Do not go straight home with your new family member. You need to walk your dog before you bring it home to burn off some of that energy and establish yourself as the leader of the pack in your dog’s new life before you get to your house. If you want to know how to properly walk a dog on leash read this blog: How to teach your Dog not to Pull.

After your long walk, do not walk in your front door, unsnap the lead and allow the dog to investigate your home. If you unsnap the lead and allow the dog to investigate your home the dog will instinctually run from room to room and claim each room as his own. Remember that there is a good chance the dog was in the shelter because he believed he was leader over his prior family. In order for you to more easily correct his way of thinking, from day one you have to start with new rules and bounderies for his new life. In the dogworld the leader of the pack not only goes first, but he owns everything. The leader then allows the rest of his pack to use its things when the leader wishes, and tells them when to eat and where to sleep and where not to go. The rest of the subordinates in the pack happily follow the leaders wishes. Some humans may think this sounds harsh and mean, however we are not dealing with humans, we are dealing with animals, dogs and must think like them. Dogs that are not given clear structure and rules are not secure, happy dogs. In order for a dog to be secure it must clearly know who is running the show. It is either going to be you or him. Chances are that in your dog’s past life it was him; now it is time for it to be you. If you clearly communicate this to your dog he will be secure and happy in his new life.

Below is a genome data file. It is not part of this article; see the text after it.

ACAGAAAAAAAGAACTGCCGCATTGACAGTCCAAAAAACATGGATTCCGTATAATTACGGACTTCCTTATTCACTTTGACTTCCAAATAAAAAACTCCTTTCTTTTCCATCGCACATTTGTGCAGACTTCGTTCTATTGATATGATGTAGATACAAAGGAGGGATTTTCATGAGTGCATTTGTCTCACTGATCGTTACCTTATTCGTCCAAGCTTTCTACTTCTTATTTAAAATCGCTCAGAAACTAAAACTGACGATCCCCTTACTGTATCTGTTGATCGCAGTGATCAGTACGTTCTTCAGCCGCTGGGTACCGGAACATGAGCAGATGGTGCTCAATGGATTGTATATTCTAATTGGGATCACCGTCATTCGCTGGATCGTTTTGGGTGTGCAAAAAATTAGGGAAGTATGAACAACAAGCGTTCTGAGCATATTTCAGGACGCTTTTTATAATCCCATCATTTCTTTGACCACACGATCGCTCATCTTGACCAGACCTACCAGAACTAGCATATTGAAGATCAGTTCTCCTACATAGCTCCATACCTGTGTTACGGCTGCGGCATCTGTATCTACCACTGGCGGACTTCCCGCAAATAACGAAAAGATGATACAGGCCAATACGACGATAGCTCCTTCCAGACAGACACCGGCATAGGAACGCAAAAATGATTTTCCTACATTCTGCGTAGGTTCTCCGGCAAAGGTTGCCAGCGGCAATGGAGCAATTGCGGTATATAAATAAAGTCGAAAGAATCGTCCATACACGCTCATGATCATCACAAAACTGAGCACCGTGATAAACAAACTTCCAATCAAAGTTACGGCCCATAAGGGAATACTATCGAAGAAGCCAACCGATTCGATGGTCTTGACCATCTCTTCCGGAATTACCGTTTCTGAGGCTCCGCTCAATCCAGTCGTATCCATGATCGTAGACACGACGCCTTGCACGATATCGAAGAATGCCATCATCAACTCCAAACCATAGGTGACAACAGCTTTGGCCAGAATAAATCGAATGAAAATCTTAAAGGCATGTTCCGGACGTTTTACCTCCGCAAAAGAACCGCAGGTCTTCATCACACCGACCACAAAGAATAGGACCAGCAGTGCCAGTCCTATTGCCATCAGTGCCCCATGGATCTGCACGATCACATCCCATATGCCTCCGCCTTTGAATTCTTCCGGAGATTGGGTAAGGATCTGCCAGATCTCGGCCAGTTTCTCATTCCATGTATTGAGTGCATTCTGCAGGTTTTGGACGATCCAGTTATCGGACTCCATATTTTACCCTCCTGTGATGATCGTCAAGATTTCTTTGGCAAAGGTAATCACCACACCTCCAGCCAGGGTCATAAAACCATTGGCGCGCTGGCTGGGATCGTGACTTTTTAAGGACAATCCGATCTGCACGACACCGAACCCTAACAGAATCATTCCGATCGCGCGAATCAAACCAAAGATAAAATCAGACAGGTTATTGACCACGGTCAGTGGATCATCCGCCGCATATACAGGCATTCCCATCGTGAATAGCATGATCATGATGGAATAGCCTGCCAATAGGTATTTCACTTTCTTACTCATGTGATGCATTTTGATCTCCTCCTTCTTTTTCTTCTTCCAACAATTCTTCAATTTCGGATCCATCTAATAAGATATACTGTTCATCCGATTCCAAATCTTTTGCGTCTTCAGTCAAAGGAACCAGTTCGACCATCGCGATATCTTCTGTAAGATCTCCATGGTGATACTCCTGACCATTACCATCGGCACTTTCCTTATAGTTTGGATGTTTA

When a dog shows signs of dominance, the dog should receive no affection until you are able to make him realize he is not the leader and he accepts it by acting calm and submissively. The more submissive and stableminded the dog gets, the more love you can give him. Dogs should not get any affection until the dominance is under control. Your affection will reinforce whatever mindframe the dog is in.

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Tips for Transforming your Rescue Dog

  • One of the most important things to do with your new dog is to enroll in an obedience class. This class is important for many reasons: establishing a working relationship between owner and dog, socializing the dog to other people and other dogs, it helps to reinforce basic training (even if the dog seems to know the basics)
  • No matter how old the dog is when you adopt him, he should always be treated like a puppy and not trusted with anything until he earns it. Make sure your dog has a safe area, his own spot where he can sleep and relax. Make sure all the familymembers will respect his space and will not bother the dog when sleeping.